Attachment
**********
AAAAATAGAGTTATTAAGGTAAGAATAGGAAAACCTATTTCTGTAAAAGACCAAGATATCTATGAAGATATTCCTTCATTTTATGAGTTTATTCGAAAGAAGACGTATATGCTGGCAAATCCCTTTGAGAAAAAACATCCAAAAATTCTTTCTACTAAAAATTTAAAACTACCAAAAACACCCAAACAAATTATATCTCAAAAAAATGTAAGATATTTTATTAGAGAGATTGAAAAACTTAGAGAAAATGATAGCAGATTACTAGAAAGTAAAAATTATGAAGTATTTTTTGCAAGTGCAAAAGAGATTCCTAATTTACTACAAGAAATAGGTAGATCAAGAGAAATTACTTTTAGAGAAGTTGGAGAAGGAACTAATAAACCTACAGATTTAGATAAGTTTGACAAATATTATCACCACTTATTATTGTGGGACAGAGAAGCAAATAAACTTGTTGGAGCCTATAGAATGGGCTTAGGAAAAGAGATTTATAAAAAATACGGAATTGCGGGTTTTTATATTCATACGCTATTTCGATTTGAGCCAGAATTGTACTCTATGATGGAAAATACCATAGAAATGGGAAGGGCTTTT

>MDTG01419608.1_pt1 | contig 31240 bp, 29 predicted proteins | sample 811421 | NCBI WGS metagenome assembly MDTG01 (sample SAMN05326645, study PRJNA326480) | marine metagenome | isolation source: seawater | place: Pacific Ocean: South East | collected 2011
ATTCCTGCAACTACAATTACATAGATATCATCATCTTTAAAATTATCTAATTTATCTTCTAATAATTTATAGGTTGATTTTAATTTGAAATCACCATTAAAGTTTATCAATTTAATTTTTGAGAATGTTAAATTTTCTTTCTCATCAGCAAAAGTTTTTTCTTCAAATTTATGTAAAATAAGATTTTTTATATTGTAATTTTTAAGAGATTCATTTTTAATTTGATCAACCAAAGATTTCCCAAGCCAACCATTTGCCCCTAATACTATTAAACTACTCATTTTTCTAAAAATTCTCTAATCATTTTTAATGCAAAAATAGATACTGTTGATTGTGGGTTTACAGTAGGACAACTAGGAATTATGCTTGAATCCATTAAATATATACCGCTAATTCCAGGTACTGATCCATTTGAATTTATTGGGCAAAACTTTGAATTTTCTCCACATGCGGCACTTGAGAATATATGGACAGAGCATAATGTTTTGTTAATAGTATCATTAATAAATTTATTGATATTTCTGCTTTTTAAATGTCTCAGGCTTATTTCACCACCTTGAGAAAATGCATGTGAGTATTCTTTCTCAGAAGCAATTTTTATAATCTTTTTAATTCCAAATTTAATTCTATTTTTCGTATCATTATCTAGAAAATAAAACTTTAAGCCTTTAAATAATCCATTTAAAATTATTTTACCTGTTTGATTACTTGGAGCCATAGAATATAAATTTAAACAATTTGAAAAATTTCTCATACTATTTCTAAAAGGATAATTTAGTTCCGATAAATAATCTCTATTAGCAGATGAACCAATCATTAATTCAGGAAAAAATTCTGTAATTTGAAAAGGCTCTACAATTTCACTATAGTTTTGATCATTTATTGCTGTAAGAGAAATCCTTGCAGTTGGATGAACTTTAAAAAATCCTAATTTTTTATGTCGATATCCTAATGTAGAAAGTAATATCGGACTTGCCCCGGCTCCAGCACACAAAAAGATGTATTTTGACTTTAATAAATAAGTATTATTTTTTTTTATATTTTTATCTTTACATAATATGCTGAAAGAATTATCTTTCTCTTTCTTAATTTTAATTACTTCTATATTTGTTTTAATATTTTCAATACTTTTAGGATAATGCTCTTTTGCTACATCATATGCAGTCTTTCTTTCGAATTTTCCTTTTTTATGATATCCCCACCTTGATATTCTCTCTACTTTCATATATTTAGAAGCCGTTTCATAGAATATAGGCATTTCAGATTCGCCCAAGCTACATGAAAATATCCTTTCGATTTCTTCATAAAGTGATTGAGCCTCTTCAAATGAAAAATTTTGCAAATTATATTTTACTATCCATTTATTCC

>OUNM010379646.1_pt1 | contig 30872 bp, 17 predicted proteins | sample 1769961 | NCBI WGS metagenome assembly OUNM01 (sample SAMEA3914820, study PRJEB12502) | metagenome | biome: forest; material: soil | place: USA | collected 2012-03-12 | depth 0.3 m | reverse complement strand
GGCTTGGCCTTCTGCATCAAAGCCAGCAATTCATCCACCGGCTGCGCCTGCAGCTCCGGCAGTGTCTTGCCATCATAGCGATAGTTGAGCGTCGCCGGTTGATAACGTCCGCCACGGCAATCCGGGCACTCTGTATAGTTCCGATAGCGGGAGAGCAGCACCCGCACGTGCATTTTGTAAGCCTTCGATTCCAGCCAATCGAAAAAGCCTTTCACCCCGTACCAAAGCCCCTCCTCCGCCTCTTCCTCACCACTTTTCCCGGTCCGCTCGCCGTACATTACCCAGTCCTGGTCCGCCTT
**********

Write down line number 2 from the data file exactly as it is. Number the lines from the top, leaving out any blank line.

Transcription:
>MDTG01419608.1_pt1 | contig 31240 bp, 29 predicted proteins | sample 811421 | NCBI WGS metagenome assembly MDTG01 (sample SAMN05326645, study PRJNA326480) | marine metagenome | isolation source: seawater | place: Pacific Ocean: South East | collected 2011